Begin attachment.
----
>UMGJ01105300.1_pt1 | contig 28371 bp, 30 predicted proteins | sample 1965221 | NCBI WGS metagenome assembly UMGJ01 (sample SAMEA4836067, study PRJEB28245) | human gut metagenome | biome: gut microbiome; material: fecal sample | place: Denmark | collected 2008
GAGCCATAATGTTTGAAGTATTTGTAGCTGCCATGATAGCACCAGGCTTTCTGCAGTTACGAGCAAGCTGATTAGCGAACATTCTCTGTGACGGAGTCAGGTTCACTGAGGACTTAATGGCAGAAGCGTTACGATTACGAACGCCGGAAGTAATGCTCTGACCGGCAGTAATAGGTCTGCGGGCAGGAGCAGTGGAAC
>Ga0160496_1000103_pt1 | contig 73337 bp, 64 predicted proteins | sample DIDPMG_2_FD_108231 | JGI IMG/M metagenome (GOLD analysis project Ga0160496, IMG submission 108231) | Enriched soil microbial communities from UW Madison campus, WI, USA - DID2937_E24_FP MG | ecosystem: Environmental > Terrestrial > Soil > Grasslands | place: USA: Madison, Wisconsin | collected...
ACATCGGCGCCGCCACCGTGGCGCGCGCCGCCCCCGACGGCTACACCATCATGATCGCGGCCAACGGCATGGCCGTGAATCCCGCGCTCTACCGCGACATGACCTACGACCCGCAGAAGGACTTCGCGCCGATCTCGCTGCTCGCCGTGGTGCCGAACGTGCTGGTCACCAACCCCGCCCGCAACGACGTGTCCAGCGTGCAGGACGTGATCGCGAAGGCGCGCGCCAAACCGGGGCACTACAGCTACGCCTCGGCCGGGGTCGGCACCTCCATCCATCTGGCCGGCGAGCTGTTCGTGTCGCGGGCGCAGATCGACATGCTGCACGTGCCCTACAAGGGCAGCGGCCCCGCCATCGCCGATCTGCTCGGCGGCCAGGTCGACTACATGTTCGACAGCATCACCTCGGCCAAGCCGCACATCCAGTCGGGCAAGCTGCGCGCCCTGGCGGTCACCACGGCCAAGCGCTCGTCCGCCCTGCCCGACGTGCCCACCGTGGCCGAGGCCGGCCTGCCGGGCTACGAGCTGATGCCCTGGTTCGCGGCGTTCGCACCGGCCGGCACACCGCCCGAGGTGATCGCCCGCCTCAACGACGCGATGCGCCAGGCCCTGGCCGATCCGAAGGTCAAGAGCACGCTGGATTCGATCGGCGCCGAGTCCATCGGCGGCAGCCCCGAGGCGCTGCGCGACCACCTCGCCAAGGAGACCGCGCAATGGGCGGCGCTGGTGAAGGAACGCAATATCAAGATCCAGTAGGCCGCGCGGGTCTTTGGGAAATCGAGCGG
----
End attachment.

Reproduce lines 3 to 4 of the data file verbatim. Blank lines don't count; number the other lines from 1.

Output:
>Ga0160496_1000103_pt1 | contig 73337 bp, 64 predicted proteins | sample DIDPMG_2_FD_108231 | JGI IMG/M metagenome (GOLD analysis project Ga0160496, IMG submission 108231) | Enriched soil microbial communities from UW Madison campus, WI, USA - DID2937_E24_FP MG | ecosystem: Environmental > Terrestrial > Soil > Grasslands | place: USA: Madison, Wisconsin | collected...
ACATCGGCGCCGCCACCGTGGCGCGCGCCGCCCCCGACGGCTACACCATCATGATCGCGGCCAACGGCATGGCCGTGAATCCCGCGCTCTACCGCGACATGACCTACGACCCGCAGAAGGACTTCGCGCCGATCTCGCTGCTCGCCGTGGTGCCGAACGTGCTGGTCACCAACCCCGCCCGCAACGACGTGTCCAGCGTGCAGGACGTGATCGCGAAGGCGCGCGCCAAACCGGGGCACTACAGCTACGCCTCGGCCGGGGTCGGCACCTCCATCCATCTGGCCGGCGAGCTGTTCGTGTCGCGGGCGCAGATCGACATGCTGCACGTGCCCTACAAGGGCAGCGGCCCCGCCATCGCCGATCTGCTCGGCGGCCAGGTCGACTACATGTTCGACAGCATCACCTCGGCCAAGCCGCACATCCAGTCGGGCAAGCTGCGCGCCCTGGCGGTCACCACGGCCAAGCGCTCGTCCGCCCTGCCCGACGTGCCCACCGTGGCCGAGGCCGGCCTGCCGGGCTACGAGCTGATGCCCTGGTTCGCGGCGTTCGCACCGGCCGGCACACCGCCCGAGGTGATCGCCCGCCTCAACGACGCGATGCGCCAGGCCCTGGCCGATCCGAAGGTCAAGAGCACGCTGGATTCGATCGGCGCCGAGTCCATCGGCGGCAGCCCCGAGGCGCTGCGCGACCACCTCGCCAAGGAGACCGCGCAATGGGCGGCGCTGGTGAAGGAACGCAATATCAAGATCCAGTAGGCCGCGCGGGTCTTTGGGAAATCGAGCGG